Ensuring Continuous Operations During Extreme Weather with Fuel Cell Powered Microgrids

Abstract

 

With extreme weather and power outages now part of our country’s DNA, there has been a shift in thinking from “the cost of power” to “the cost of not having power.” More private companies and public sector organizations across the country are designing microgrids to keep their operations running and create “safe havens” for employees and residents. From June through December of 2019, Navigant Research identified 500 new microgrid projects that were planned or installed. Stop & Shop, a neighborhood grocer, has served its communities in the Northeast for more than 100 years. In 2020, the company is implementing fuel cell powered microgrids at 40 of its stores. Whether customers need to stock up on food, batteries, flashlights, other emergency items, or even their prescription medications, Stop & Shop leadership recognizes the stores’ vital role during severe weather or other unforeseen events. The microgrids will help accomplish another strategic goal too -- lowering the company’s environmental impact, including an expected reduction of carbon emissions by over 15,000 metric tons per year – the equivalent of removing about 3,200 cars from the road. The speaker will describe this and other novel microgrid implementations being driven by climate change and extreme weather.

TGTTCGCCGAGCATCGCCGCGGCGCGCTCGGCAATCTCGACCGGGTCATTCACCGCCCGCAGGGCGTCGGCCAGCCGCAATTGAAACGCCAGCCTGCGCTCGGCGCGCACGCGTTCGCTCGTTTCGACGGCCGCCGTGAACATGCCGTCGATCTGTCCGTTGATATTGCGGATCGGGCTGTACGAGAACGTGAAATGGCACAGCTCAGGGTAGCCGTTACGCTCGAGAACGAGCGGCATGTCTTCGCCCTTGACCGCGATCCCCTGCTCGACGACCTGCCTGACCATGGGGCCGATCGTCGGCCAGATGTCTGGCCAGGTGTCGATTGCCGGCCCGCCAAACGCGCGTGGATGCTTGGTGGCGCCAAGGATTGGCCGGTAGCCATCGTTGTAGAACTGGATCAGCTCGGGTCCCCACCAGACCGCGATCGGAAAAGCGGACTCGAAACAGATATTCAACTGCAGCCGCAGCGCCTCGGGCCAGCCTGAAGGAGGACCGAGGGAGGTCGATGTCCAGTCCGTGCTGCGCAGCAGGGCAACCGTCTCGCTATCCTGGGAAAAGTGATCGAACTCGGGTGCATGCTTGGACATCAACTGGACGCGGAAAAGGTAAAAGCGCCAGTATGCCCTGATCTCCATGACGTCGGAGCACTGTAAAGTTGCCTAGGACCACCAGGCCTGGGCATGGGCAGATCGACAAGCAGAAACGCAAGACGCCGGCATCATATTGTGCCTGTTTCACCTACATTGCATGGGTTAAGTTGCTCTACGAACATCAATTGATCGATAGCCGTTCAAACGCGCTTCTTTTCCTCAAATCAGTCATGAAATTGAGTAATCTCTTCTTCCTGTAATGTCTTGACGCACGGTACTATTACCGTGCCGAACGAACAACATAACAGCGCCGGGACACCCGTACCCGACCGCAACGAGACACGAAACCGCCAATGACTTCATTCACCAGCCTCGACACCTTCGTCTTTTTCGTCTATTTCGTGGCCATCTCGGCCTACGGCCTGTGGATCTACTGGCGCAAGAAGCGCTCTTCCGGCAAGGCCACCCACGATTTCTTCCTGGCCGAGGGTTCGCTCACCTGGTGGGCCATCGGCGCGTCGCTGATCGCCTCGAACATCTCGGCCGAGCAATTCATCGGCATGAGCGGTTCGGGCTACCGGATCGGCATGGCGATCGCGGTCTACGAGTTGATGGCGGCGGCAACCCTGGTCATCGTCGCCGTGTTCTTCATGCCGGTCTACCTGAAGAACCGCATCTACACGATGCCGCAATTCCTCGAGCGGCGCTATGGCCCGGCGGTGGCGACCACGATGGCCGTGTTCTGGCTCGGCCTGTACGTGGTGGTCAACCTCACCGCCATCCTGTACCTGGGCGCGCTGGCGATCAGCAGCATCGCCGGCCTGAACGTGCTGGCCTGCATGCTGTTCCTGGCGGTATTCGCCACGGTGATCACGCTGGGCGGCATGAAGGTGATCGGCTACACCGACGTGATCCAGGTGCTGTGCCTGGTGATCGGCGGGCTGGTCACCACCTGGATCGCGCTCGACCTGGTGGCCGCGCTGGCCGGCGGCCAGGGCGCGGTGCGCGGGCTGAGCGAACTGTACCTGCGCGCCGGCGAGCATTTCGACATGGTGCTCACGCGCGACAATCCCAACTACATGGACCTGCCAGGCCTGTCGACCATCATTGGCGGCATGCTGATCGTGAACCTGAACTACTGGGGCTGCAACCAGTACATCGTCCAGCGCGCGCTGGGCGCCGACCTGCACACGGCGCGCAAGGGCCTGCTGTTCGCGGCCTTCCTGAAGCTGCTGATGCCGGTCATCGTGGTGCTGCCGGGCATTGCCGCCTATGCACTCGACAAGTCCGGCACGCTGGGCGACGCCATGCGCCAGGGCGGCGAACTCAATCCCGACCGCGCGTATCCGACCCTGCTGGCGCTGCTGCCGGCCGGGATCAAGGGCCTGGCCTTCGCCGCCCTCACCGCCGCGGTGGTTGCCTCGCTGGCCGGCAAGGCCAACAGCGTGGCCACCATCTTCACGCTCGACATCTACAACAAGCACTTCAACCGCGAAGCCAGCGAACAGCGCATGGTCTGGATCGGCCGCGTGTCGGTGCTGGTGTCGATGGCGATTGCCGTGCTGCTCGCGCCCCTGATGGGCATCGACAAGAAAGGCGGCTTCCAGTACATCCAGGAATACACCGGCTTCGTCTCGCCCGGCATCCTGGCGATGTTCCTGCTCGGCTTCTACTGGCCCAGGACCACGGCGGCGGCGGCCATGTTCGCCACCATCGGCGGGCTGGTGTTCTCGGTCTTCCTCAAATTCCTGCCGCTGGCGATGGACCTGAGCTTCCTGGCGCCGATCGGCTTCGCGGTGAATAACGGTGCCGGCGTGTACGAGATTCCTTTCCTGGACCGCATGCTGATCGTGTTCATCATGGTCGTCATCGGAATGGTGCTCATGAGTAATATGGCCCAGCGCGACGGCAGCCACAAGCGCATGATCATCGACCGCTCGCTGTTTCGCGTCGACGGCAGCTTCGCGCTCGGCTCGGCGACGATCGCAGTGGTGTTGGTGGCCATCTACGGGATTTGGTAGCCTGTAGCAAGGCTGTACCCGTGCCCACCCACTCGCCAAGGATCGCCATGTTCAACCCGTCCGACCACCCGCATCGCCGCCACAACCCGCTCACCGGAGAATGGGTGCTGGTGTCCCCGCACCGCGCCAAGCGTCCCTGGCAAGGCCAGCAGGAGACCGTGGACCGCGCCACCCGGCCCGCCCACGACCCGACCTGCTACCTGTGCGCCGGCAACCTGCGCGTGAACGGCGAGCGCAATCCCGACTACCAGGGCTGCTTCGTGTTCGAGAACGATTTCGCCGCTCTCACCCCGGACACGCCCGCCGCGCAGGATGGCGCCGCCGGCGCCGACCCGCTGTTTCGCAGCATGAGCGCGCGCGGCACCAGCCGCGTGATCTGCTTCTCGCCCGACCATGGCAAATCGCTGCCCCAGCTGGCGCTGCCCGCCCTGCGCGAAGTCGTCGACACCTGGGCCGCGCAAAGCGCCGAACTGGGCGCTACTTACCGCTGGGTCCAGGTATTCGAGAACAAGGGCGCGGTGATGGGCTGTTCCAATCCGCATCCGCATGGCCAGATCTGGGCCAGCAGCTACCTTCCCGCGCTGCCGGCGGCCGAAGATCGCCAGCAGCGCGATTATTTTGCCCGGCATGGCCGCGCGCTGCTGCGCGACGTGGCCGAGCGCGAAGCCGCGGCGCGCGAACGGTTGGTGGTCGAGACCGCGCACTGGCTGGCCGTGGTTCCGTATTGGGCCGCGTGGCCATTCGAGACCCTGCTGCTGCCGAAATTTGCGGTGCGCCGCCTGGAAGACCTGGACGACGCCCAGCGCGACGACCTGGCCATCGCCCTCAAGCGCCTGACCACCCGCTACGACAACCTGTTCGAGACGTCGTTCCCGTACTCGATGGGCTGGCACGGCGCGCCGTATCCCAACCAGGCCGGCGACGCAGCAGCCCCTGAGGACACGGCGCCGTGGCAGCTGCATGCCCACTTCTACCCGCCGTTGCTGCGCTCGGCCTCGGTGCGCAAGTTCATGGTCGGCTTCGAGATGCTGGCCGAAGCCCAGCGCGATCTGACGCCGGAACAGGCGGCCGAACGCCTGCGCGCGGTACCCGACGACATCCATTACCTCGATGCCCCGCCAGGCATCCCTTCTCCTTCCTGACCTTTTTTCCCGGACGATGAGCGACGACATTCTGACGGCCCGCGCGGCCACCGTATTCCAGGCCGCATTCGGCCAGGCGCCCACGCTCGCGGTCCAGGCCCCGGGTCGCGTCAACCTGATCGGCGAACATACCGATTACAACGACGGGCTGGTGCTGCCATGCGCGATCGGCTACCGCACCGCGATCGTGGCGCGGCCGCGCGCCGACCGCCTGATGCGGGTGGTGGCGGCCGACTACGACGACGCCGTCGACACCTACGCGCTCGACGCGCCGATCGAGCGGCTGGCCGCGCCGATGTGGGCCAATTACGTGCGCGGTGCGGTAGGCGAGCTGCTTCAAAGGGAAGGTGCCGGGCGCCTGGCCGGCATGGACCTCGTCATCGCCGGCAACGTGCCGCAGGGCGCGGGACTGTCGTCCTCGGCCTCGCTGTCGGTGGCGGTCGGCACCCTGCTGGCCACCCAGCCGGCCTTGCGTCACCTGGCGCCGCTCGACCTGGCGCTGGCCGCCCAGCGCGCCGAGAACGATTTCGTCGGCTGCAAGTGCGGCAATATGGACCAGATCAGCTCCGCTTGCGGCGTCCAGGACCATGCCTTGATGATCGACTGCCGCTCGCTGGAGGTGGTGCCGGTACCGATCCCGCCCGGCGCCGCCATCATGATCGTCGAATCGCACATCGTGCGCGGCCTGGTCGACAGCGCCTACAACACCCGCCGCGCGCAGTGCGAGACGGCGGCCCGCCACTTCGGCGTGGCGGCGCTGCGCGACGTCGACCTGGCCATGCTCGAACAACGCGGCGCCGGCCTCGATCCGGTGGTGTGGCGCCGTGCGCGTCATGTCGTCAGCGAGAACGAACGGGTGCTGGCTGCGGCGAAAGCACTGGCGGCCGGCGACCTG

Speaker

Chris Ball

Senior Manager, Microgrids

Bloom Energy

Chris Ball is a Senior Manager with Bloom Energy, focused on microgrids. Chris works closely with both product management and sales teams to increase customer value, and is intimately involved in identifying and meeting customer needs and requirements. Earlier in his career, he developed commercial and utility scale solar projects. Chris holds a BSBA from Georgetown University.